There are 175 varieties of birds in Kanha National Park. So if you happen to be bird watcher, look forward to a full spotting itinerary. The terrain inside the park is varied, nonetheless enjoyable. Bamboo forests flow into Sal forests and meadows. There are herds of spotted deer to be seen with smaller herds of spotted deer to be seen with smaller herds of beautiful antelope, the black buck. With a little luck, you could also spot the timorous barking deer. It's snapping warns other denizens of the forest that a predator is around. There is also a very strong possibility that you will see the rare Barasingha, the Swamp Deer. Once there were only 66 of these in Kanha, but careful conservation and management raised their population to over 400.
It was at Kanha that the eminent zoologist George Schaller undertook the first ever-scientific study of the tiger. Another landmark at Kanha is the preservation of the 'hard ground' Barasingha. This was achieved by extending the grasslands, relocating villages and by increasing habitat. Kanha has two main valleys, Halon in the east and Banjar in the west, and the grassy 'maidans' (often old village sites), dotted with clumps of forest harbour large numbers of herbivores. The hills offer support sizeable plateaus (locally called 'Dadars') and the characterized by extensive grasslands and scant trees. These 'Dadars' are much favoured by Gaur and Four-horned Antelope. The forests are deciduous, the main tree being the Sal, and there are large stands of bamboo. Higher up the slopes the forests tend to become dense and mixed with Haldu and Bija trees. Birds in the park include the Painted Partridge, Shaheen Falcon and Golden Oriole.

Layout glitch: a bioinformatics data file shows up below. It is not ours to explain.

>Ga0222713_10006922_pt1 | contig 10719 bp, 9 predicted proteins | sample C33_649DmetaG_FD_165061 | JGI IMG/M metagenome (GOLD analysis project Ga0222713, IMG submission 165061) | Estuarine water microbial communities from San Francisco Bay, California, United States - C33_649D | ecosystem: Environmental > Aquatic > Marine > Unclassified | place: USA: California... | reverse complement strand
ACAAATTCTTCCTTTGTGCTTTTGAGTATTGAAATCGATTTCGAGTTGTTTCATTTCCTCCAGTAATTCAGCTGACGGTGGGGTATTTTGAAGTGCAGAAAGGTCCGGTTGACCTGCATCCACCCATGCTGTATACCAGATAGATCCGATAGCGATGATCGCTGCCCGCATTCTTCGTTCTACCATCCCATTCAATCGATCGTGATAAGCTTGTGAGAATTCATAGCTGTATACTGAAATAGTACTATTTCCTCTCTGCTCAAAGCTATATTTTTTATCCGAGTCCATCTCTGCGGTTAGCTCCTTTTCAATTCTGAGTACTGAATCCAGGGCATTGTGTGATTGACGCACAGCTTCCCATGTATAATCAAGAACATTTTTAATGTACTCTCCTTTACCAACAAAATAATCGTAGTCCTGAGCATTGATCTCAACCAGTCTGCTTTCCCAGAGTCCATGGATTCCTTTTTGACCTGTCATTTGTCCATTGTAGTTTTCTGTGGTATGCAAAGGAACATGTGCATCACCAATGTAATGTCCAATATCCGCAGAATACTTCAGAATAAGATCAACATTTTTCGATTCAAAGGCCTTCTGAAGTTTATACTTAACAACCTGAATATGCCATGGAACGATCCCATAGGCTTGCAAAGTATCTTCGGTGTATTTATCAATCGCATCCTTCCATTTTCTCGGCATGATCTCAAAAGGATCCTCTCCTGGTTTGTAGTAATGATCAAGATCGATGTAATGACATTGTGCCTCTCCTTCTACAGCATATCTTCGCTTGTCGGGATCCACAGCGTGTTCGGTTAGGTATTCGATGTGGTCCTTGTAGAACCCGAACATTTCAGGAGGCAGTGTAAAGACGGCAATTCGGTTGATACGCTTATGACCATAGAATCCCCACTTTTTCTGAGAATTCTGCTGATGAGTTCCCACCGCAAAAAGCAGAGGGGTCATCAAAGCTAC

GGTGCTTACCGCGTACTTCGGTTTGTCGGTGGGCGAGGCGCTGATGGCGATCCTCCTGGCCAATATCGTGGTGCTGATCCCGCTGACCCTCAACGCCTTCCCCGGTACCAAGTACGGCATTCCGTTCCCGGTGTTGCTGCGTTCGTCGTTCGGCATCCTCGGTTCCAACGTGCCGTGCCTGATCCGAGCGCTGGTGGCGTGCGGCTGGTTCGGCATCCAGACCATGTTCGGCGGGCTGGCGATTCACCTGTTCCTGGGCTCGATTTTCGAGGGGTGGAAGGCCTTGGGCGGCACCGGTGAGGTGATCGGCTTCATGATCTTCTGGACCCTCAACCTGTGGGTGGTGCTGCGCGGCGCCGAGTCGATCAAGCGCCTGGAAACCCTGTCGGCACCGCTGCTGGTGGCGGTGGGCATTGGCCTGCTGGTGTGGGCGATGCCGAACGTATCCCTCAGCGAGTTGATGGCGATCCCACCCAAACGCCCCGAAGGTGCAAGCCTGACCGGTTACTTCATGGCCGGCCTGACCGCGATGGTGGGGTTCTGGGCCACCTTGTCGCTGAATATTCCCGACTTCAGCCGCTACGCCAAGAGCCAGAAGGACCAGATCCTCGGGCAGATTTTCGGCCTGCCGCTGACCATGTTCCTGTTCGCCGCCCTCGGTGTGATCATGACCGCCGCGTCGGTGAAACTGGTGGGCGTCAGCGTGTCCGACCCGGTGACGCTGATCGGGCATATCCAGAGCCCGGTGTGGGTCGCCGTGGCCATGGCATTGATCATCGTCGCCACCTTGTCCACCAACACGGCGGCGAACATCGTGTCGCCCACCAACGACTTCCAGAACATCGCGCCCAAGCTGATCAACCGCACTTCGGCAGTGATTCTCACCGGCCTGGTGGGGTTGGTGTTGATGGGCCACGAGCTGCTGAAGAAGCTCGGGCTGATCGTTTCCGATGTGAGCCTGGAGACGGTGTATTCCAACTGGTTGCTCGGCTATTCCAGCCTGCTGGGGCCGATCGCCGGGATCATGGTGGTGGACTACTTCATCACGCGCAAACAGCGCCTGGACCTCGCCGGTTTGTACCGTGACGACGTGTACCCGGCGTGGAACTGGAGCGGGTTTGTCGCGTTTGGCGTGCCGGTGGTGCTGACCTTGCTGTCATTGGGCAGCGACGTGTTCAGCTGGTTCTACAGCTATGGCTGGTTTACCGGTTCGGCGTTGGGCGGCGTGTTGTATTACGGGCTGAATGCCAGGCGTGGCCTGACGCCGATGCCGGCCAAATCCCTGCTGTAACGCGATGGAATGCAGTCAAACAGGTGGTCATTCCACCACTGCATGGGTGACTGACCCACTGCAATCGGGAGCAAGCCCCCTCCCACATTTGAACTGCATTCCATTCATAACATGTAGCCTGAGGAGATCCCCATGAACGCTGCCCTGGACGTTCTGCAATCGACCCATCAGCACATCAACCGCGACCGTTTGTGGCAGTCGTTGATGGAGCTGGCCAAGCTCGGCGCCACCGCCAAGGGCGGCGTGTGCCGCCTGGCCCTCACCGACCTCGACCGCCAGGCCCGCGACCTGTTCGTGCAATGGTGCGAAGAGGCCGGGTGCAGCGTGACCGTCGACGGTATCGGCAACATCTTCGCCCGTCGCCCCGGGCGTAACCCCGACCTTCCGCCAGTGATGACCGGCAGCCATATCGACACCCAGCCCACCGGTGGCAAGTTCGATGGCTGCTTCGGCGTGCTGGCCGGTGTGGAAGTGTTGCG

Friday, 5 August 2011


 The Bandhavgarh National Park is located within the district of Sahdol in the central Indian state of Madhya Pradesh. Bandhavgarh National Park consists of a core area of 105 sq km and a buffer area of approximately 400 sq km of topography varies between steep ridges, undulating, forest and open meadows. Bandhavgarh National Park is known for the Royal Bengal Tigers. The density of the Tiger population at Bandhavgarh is the highest known in India.
Bandhavgarh was declared a national park in 1968. Since then many steps have been taken to retain the park.